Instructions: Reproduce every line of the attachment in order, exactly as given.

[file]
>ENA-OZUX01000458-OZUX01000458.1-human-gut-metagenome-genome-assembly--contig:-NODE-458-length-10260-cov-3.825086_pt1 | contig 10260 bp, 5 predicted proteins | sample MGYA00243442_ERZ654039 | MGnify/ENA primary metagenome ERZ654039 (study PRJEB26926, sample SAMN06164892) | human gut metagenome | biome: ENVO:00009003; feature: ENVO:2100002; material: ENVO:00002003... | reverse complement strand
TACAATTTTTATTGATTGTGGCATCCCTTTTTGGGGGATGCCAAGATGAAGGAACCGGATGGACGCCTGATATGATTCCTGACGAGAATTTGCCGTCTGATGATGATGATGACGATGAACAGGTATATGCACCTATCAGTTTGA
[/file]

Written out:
>ENA-OZUX01000458-OZUX01000458.1-human-gut-metagenome-genome-assembly--contig:-NODE-458-length-10260-cov-3.825086_pt1 | contig 10260 bp, 5 predicted proteins | sample MGYA00243442_ERZ654039 | MGnify/ENA primary metagenome ERZ654039 (study PRJEB26926, sample SAMN06164892) | human gut metagenome | biome: ENVO:00009003; feature: ENVO:2100002; material: ENVO:00002003... | reverse complement strand
TACAATTTTTATTGATTGTGGCATCCCTTTTTGGGGGATGCCAAGATGAAGGAACCGGATGGACGCCTGATATGATTCCTGACGAGAATTTGCCGTCTGATGATGATGATGACGATGAACAGGTATATGCACCTATCAGTTTGA